Losing is emotionally painful. It is that way because, when we lose, we fail to achieve our goals. We invested effort into those goals, and those efforts failed to pay off. How do we cope with situations like that?
We know we don't want to have the same outcome next time and believe that we can avoid that not-so-pleasant future outcome by explaining how it happened this time. If we can explain it, we can fix it. Usually, this last little bit of thinking is only true (if indeed it is true at all) for the coaching staff and the players. Fans and parents try to explain losses as well, but they have very little influence on trying to fix the issues. Still, we all do it. We take comfort in figuring out what went wrong.
With that in mind, let's think about ordinary things that go wrong in a loss. Sometimes it is just bad luck in a somewhat even game. That isn't the situation I want to consider here. I want to consider a scenario where the other team outshoots your team badly. In that type of game, you usually are spending a lot of time in your end. We all know that too much time spent in your zone doesn't indicate success.
That leads to an easy chain of logic in the direction of how to fix it. The thinking goes, "We needed to get out of our end sooner. The breakout wasn't working." Seems pretty straightforward. What could be more apparent, right? And, yet, I am here to say that it isn't.
The thinking isn't deep enough. "We are having trouble getting out of our zone; therefore, we need to work on the breakout," leaves one crucial question unanswered. "Why wasn't the breakout working? Why were we unable to get out of the zone?"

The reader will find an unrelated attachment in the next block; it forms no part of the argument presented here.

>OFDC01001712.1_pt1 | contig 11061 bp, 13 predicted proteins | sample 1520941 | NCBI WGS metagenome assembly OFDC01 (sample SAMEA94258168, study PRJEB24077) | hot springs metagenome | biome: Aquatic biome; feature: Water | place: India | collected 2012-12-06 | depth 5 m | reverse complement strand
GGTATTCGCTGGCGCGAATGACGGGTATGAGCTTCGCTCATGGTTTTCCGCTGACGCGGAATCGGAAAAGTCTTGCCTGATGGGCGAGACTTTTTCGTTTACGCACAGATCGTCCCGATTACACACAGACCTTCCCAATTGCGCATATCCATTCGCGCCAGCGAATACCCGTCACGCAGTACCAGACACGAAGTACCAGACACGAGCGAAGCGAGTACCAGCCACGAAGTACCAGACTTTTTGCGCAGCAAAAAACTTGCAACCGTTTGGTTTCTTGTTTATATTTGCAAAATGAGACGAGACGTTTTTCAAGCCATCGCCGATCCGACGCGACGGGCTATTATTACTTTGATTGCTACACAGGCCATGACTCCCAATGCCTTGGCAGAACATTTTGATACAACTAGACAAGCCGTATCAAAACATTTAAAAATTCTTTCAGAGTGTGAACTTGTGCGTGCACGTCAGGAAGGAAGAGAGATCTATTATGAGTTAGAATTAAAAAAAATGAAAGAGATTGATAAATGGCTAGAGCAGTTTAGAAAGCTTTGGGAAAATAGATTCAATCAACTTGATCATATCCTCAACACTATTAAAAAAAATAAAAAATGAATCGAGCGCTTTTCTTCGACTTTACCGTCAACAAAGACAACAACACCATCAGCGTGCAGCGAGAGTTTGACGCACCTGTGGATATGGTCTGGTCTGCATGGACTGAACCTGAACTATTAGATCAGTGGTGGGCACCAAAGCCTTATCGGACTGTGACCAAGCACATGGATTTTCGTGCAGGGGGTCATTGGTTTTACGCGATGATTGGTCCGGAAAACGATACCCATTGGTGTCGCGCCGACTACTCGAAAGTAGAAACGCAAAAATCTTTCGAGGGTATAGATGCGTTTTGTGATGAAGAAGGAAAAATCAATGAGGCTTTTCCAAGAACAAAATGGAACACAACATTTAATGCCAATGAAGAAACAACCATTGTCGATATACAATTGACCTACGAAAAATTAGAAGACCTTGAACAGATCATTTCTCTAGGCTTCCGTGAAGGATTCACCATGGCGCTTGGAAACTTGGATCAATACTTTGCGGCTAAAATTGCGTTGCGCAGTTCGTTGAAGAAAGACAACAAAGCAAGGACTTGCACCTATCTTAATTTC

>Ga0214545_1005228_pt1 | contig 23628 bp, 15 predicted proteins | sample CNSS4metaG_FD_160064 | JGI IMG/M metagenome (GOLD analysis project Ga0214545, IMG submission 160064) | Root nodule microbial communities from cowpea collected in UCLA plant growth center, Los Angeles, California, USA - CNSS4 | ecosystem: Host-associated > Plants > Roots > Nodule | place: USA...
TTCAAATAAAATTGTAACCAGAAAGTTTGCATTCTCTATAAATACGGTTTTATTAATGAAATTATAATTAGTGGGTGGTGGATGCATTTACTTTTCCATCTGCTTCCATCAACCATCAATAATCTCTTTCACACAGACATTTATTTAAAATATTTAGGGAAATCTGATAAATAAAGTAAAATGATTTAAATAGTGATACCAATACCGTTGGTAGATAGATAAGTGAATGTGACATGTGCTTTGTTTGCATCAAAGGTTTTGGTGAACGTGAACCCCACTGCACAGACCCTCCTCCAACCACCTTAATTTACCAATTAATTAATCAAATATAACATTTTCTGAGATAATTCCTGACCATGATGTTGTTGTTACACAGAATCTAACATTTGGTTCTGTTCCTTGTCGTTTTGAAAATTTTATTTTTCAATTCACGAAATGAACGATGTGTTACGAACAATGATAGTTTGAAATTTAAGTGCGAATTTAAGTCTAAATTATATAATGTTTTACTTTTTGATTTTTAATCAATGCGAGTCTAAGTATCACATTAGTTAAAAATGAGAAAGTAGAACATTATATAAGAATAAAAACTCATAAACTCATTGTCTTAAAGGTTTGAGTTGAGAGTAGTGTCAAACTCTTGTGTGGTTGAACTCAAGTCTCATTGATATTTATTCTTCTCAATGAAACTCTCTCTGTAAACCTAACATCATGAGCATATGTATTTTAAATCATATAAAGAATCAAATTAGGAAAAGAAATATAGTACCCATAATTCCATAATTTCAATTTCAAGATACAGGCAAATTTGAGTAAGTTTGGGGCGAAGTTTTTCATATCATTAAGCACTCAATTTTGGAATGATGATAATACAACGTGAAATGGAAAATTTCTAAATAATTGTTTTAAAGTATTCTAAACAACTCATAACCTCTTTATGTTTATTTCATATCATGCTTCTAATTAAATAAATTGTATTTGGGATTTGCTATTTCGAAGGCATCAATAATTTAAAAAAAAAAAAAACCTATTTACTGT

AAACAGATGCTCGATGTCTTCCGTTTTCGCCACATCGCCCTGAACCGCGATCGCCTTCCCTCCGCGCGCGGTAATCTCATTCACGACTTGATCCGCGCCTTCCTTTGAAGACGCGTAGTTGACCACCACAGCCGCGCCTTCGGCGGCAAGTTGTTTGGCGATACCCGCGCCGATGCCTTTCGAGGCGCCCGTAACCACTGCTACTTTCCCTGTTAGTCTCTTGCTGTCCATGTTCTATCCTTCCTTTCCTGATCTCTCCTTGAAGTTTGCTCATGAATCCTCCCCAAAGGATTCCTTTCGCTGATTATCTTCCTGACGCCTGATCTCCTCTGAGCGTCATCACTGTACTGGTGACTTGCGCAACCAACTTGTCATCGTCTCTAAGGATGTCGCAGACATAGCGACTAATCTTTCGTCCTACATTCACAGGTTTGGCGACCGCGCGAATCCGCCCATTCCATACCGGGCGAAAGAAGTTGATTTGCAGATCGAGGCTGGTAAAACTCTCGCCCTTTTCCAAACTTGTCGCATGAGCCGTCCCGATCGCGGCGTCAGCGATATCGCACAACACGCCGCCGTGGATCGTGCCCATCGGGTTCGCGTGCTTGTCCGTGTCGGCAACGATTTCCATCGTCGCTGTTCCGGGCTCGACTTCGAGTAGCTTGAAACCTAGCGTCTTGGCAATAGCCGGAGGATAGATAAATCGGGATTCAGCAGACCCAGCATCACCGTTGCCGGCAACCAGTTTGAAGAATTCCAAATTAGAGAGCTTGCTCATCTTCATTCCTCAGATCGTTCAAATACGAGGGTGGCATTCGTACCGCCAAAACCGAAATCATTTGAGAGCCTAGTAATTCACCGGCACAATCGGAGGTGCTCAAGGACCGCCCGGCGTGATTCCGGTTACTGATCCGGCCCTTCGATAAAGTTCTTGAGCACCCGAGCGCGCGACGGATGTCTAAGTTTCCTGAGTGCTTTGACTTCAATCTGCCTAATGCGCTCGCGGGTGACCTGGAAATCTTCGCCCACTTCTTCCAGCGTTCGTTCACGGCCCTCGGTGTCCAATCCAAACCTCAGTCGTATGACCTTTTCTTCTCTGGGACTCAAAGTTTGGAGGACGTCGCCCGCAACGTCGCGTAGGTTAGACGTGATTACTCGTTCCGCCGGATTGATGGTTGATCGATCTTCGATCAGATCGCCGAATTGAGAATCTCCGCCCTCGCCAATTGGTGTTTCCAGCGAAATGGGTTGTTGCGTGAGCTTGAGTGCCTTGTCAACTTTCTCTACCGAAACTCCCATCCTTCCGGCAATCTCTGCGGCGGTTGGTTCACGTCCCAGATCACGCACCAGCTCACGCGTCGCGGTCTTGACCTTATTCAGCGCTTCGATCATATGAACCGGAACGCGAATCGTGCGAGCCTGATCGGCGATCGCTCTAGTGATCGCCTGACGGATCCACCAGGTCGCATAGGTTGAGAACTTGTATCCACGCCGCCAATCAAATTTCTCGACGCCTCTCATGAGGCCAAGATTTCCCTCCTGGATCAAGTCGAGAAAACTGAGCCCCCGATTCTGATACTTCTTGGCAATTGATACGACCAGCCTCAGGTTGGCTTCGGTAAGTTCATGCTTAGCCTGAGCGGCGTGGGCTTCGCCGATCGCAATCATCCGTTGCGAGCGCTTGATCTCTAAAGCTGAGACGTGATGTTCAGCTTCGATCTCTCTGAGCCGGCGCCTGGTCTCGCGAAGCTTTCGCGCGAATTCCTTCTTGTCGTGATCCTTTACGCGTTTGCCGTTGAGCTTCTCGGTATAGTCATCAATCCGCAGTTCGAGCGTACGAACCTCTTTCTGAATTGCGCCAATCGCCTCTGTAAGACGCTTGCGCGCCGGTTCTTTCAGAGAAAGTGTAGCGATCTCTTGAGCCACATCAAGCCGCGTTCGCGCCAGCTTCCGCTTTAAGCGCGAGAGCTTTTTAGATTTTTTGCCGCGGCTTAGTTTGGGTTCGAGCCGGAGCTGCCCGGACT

The broader concept of the "zone exit" is useful here. Zone exits are times when your team can gain the defensive blue line. These sequences can be examined down further. You can exit the zone with control of the puck. You can exit the zone by dumping it out. Finally, you can exit the zone with a desperate dump that turns into an icing.
Also, one can break these down by considering under what circumstances your team gained possession of the puck before the zone exit. Did you get it off of a turnover, a missed shot, or a rebound? Did you get it off of a dump in?
In a breakout, what we are looking for is the best-case scenario. That scenario is a zone exit with control. The controlled breakout is much better than the options where you exit the zone without possession. Most of the time, when you give up control to get a zone exit, the other team gets another crack at possessing the puck in your end and generating scoring chances. Instead, it is the exit with control of possession that is the play that, if made consistently, gives your team a significantly better chance to win.
Further, the most common breakout drills in practice are based around a "puck retrieval" situation for the defense. These mostly happen when the other team is dumping the puck in behind your team's defenders. So, when we do the breakout in practice, we are working on getting the puck out with control off of a dump in. A dump-in is a pretty specific scenario. Does it solve the problem? Is the other team dumping it in a lot in games where you are spending a lot of time in your end?